#MeToo Is Bringing Sexual Assault Front and Center on Social Media, But Should Men Take Part?

#MeToo Is Bringing Sexual Assault Front and Center on Social Media, But Should Men Take Part?

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Over the last few days, tens of thousands of women across the globe have been posting two simple words to Twitter and Facebook: #MeToo.

The words have become a rallying cry to shine a light — to stand up and fight back against sexual violence, harassment and assault.

The #MeToo movement was started by actress Alyssa Milano, following the recent revelation of decades of sexual assault and misconduct committed by Hollywood mogul Harvey Weinstein.

Milano, who starred in the TV series Charmedtweeted a note that read “Suggested by a friend: If all the women who have been sexually harassed or assaulted wrote ‘Me too’” as a status, we might give people a sense of the magnitude of the problem.”

Since she tweeted the message, the prominent hashtag #MeToo has been used over 200,000 times since Sunday night.

The idea behind the message is a simple yet powerful one. Sexual assault and violence is not something that happens only in Hollywood. It’s not something that happens to a few unlucky women, committed by a few evil men. It runs rampant. It’s an epidemic. It happens across the globe to women of all ages, races and sexual orientations.

Through writing #MeToo and being brave enough to share their stories, these women are helping to not only destigmatize being a victim of sexual assault, but are pushing the blame from the victims to the assaulters, where the responsibility should sit.


Since its inception, many gay and bisexual men have been joining the movement by posting #MeToo to their social media platforms as well.

According to the CDC’s National Intimate Partner and Sexual Violence Survey 26% of gay men and 37% of bisexual men experience rape, physical violence or stalking by an intimate partner.

Some have been mixed in their response to men joining the campaign.

Many are in favor. One individual, Cortney Ann Budney, wrote on Facebook, “…[L]et’s not forget the men and boys. Their ‘me too’s are equally important and often quite hidden. Working with trauma I have found far more men are victims of childhood sexual abuse than we realize.”

Those opposed to men participating in the #MeToo campaign don’t deny that male sexual assault can occur and the serious negative mental health ramifications from experiencing sexual violence, but rather don’t want to see men co-opt a movement meant to empower women. They feel men should be supporting and acknowledging women who’ve experienced sexual assault, not making this a conversation about them (as men are often wont to do).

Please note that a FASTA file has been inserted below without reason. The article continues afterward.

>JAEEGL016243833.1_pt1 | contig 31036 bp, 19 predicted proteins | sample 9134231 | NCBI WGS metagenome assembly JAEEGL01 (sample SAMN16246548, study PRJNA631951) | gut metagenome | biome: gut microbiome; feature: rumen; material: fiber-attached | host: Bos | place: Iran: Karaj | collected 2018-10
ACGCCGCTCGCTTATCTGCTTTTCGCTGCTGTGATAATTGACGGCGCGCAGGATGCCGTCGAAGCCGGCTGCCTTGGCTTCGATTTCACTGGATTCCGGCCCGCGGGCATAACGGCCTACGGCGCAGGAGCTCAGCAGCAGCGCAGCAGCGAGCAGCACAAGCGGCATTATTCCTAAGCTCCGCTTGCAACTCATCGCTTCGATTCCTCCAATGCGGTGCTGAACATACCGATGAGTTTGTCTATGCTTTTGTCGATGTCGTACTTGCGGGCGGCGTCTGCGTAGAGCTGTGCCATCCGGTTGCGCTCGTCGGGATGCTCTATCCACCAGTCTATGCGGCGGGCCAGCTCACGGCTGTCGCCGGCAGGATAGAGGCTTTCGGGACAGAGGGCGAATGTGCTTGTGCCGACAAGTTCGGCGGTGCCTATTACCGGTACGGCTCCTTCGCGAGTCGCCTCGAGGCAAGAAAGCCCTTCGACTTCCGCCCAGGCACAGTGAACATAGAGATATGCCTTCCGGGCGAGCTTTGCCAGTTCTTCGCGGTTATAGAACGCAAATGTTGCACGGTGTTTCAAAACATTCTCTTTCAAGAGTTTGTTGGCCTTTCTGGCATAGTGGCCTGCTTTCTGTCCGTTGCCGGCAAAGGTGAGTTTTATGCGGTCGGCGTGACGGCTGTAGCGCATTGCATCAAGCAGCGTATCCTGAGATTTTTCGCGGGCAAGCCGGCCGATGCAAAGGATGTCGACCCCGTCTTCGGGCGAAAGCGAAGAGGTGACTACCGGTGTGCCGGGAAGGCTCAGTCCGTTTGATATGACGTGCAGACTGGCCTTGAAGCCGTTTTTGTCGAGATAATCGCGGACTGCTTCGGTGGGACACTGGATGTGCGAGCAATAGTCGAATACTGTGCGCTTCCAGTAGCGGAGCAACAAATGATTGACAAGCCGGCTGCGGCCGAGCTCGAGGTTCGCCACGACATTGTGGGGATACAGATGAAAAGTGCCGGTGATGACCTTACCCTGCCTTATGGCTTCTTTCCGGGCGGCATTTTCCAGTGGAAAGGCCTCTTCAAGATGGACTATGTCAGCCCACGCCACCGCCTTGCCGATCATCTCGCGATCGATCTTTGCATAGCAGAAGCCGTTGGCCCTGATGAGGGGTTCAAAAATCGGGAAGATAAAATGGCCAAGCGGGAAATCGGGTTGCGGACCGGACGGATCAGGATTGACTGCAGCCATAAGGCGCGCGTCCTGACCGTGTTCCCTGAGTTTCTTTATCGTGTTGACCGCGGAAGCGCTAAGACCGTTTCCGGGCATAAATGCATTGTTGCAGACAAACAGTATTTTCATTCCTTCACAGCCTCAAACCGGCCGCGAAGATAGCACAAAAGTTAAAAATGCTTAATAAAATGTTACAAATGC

Those against men co-opting the movement believe this conversation isn’t a general one about sexual assault, as it was in direct response to the allegations against Weinstein. He was a man who abused his power and his social status with women. Thus, this movement is specifically discussing how men systematically abuse their male privilege in a sexist society, how men go unpunished for doing so, and how it’s swept under the rug — or how the blame and responsibility is shifted to the female victim as opposed to the male assaulter.

Milano retweeted a post by Charles Clymer, which was originally posted to Facebook.

Charles wrote, “I don’t think there’s anything wrong with pointing out that there’s a specific misogynistic component to rape culture, from harassment to assault. I would never claim folks shouldn’t talk about their experiences, but I think it’s okay to have the #MeToo conversation directly address the misogyny inherent in rape culture and what just about every woman has experienced, to some degree, over her lifetime. I don’t think that’s excluding folks but simply amplifying a specific experience. We should never shy away from taking a step back and amplifying.”

Some men have taken to using the hashtag #IBelieveYou instead of #MeToo.


Featured image by diego_cervo via iStock

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